In a confidential addendum to the Settlement Statement it had further stated that the balance of the Escrow account US $332,027.35 had been paid to two companies on Wickramasuriya’s instruction. These two companies – Washington Fine Properties and DCRE Company had been paid US$ 166,013.68 and US$ 166,013.66 respectively as broker fees by the property seller. Later, the Escrow account had been closed on January 13, 2016.
Broker fee not documented
According to the ‘B’ Report, although the e-mails exchanged by the then Acting Ambassador and the property seller says that a broker fee had been paid to Washington Fine Properties and DCRE Company, this had not been documented in any of the Embassy documents.
It was later revealed how this money had been paid to an American Company – Paper Crown LLC and PPP International (Pvt) Ltd., which is a Sri Lankan Company. These two companies had been paid US$ 82,027.35 and US$ 250,000 respectively by Wickramasuriya although these two companies were not nvolved in a legitimate transaction.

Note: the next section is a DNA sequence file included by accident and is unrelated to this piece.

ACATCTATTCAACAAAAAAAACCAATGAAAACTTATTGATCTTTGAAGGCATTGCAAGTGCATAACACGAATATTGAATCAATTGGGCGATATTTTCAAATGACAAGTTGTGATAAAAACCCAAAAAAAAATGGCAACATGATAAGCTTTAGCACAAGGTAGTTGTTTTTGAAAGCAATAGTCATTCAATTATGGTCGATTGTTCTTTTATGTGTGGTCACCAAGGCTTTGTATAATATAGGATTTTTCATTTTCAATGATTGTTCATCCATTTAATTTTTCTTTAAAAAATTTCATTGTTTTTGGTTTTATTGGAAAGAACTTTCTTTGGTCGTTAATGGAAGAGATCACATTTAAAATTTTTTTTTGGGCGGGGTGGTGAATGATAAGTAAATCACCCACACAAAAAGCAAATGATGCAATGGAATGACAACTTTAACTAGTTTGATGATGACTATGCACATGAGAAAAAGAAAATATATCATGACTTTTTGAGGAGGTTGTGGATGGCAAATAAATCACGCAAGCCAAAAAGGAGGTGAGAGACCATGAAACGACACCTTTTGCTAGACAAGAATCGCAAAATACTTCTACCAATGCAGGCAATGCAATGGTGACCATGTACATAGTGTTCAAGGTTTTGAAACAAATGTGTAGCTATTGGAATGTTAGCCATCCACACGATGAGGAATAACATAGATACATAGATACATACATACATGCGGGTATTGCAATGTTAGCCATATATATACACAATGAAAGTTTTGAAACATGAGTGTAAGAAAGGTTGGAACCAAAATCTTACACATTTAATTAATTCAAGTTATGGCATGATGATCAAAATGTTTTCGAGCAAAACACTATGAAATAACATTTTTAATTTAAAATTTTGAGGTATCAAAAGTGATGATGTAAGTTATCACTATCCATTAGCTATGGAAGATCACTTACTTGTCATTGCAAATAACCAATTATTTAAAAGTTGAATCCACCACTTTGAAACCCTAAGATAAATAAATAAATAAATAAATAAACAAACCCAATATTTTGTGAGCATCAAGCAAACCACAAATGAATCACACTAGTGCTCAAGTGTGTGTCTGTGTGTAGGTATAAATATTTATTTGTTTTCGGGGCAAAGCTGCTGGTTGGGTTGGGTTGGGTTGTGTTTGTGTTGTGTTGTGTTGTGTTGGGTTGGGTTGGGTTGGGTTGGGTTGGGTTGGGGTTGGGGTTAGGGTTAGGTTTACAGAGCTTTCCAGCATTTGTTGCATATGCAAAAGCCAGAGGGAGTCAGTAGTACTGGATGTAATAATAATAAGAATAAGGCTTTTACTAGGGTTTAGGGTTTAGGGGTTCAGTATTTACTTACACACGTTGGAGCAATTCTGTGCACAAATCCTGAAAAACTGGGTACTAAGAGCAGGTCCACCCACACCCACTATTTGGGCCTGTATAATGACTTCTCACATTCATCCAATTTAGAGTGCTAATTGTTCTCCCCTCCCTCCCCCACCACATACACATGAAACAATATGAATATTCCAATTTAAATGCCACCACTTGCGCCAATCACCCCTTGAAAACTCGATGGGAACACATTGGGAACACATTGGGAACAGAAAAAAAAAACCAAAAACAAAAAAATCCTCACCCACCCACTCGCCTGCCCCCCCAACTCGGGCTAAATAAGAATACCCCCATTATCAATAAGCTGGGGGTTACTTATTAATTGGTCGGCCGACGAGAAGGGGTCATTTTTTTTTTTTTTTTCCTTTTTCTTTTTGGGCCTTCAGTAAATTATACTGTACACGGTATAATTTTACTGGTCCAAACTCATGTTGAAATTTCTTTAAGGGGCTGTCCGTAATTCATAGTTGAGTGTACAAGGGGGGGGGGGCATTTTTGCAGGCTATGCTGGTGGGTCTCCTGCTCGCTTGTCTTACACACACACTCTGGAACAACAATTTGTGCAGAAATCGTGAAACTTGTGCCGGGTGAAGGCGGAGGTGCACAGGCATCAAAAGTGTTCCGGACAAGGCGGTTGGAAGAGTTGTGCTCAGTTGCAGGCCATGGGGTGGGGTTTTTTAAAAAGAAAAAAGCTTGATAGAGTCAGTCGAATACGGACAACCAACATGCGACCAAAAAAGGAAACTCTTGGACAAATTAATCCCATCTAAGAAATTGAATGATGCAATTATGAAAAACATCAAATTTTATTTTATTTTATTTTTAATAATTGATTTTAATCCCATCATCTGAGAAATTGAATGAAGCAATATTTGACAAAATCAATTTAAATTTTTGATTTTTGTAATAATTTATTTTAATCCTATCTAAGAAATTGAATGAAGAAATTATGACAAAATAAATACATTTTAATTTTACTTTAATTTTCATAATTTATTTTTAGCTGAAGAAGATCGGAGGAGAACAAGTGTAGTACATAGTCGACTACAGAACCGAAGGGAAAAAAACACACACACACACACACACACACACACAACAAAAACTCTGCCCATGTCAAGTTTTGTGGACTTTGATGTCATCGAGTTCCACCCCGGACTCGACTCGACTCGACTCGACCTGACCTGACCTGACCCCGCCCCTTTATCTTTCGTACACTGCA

Paper Crown LLC is owned by Vinod Basnayake – a close associate of Ambassador Wickramasuriya. According to the ‘B’ Report, both Basnayake and Wickramasuriya were meeting constantly at the Sri Lankan Embassy in Washington during the latter’s tenure as the Ambassador.
PPP International (Pvt) Ltd., of No. 11 Mansion Place, Negombo is owned by Allansis Brendon Sosa who is a Sri Lankan. Out of the money remitted to PPP International, Rs. 18 million had been deposited to Ceylon Royal Tea and Supplies (Pvt) Ltd., owned by Jaliya Wickramasuriya. The investigations meanwhile had found out that on six occasions, PPP International had paid Rs. 10.196 million each to Ceylon Royal Tea.